PS For information, I’m a co-signatory of the letter from UK academics to MPs asking that full and proper parliamentary scrutiny by (sic) applied to DRIP to ensure Parliamentarians are not mislead as to what powers this Bill truly contains. Our opposition to the Bill has been noted by Lord Knight in the House of Lords debate on DRIP yesterday and widely reported in the mainstream media by The Independent, The Guardian, the technology press such as Wired, also in The Wall Street Journal and several other prominent overseas media outlets.  Copy available at
Ray Corrigan 
Typo in the PS corrected in follow upmail.

Tuesday, July 15, 2014

DRIP debate in House of Commons

Data Retention & Investigatory Powers (DRIP) Bill debate in House of Commons (begins 12:45:37)
Not to be recommended for those of a quesy disposition

Open Letter to MPs re DRIP from UK academics

Open letter to MPs on the emergency Data Retention and Investigatory Powers (DRIP) Bill being rushed through the House of Commons today. (Full disclosure - I'm a co-signatory)
"Tuesday 15th July 2014 
To all Members of Parliament, 
Re: An open letter from UK internet law academic experts 

On Thursday 10 July the Coalition Government (with support from the Opposition) published draft emergency legislation, the Data Retention and Investigatory Powers Bill (“DRIP”). The Bill was posited as doing no more than extending the data retention powers already in force under the EU Data Retention Directive, which was recently ruled incompatible with European human rights law by the Grand Chamber of the Court of Justice of the European Union (CJEU) in the joined cases brought by Digital Rights Ireland (C-293/12) and Seitlinger and Others (C-594/12) handed down on 8 April 2014.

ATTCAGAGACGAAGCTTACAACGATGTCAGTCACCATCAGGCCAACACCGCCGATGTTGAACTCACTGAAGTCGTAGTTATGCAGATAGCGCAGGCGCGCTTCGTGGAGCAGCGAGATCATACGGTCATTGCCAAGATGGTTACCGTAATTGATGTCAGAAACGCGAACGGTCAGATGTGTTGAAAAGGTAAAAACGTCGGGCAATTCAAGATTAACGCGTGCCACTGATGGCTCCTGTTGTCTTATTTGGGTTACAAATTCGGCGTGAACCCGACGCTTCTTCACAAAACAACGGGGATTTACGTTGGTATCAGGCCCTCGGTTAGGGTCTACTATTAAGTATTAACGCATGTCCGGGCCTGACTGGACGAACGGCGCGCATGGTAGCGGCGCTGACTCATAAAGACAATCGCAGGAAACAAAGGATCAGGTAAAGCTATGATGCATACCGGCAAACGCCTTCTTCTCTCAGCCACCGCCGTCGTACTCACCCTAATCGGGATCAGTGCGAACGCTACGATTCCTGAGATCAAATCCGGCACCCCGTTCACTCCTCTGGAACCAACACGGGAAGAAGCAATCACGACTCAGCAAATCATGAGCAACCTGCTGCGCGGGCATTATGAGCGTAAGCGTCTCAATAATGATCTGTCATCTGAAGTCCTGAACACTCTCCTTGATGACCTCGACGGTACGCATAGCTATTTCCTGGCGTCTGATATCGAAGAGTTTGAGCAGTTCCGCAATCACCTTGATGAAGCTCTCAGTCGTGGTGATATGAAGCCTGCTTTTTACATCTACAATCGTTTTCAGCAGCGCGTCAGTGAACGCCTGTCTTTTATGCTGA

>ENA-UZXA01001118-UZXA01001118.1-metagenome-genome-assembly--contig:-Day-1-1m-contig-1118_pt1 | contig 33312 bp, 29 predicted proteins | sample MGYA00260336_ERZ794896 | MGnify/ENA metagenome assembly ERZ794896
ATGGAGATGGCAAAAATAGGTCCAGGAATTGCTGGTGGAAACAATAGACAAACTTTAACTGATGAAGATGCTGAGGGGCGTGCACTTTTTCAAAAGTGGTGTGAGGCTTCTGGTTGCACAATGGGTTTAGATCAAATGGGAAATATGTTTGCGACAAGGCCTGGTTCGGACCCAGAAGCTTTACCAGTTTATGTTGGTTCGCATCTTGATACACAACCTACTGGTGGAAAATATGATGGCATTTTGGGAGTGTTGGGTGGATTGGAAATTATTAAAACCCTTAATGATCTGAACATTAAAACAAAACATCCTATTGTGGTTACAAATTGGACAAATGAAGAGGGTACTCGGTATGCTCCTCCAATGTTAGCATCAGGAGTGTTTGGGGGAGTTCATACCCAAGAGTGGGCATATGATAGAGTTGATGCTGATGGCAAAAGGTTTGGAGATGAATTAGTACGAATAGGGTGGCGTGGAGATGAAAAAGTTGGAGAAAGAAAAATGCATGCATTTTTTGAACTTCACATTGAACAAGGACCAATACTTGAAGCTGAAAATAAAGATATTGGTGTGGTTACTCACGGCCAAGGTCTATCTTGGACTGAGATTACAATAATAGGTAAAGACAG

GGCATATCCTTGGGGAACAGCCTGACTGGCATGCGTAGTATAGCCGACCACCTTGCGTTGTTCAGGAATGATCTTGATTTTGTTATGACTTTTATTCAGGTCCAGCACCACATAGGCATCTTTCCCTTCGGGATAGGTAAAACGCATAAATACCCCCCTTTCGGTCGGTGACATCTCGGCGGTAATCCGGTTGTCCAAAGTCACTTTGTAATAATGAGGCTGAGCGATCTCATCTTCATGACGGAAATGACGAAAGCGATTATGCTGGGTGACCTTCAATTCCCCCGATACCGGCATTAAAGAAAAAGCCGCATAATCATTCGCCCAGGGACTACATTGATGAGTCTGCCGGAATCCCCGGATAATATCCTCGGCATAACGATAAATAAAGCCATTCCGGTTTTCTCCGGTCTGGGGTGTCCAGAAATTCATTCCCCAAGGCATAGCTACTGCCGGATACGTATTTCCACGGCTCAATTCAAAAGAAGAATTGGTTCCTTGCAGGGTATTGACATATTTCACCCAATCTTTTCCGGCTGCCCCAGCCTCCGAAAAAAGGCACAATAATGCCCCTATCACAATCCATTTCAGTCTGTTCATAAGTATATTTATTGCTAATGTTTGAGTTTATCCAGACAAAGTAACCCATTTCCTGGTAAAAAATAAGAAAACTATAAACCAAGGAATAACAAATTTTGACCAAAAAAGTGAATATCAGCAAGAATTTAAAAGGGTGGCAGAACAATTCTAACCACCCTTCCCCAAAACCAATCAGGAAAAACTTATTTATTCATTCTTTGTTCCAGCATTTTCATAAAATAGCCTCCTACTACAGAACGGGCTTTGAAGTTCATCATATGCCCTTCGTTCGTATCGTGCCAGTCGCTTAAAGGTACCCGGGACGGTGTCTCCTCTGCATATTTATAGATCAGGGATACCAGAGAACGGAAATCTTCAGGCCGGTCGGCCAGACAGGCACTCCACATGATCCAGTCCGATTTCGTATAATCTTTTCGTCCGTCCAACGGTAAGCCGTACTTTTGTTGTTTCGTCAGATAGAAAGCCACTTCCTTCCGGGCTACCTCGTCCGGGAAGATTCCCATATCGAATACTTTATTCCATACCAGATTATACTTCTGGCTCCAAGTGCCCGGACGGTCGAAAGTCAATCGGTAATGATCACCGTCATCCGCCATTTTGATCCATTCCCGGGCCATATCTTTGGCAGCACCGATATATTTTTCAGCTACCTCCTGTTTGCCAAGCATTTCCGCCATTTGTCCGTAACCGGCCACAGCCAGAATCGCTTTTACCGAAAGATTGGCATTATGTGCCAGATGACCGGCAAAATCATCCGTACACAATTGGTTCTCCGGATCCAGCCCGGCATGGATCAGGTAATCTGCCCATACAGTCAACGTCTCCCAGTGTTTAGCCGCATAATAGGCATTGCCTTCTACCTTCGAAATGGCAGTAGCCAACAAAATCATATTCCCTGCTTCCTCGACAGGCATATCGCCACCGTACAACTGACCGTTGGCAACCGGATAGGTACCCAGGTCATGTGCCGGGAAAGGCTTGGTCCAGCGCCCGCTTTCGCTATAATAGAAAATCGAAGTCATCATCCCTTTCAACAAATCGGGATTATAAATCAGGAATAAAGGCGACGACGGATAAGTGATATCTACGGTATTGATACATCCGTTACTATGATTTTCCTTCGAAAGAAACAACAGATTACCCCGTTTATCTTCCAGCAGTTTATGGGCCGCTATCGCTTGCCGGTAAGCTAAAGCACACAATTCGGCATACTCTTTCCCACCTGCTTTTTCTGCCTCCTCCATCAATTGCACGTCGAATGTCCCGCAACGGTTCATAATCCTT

In introducing the Bill to Parliament, the Home Secretary framed the legislation as a response to the CJEU’s decision on data retention, and as essential to preserve current levels of access to communications data by law enforcement and security services. The government has maintained that the Bill does not contain new powers. 
On our analysis, this position is false. In fact, the Bill proposes to extend investigatory powers considerably, increasing the British government’s capabilities to access both communications data and content. The Bill will increase surveillance powers by authorising the government to;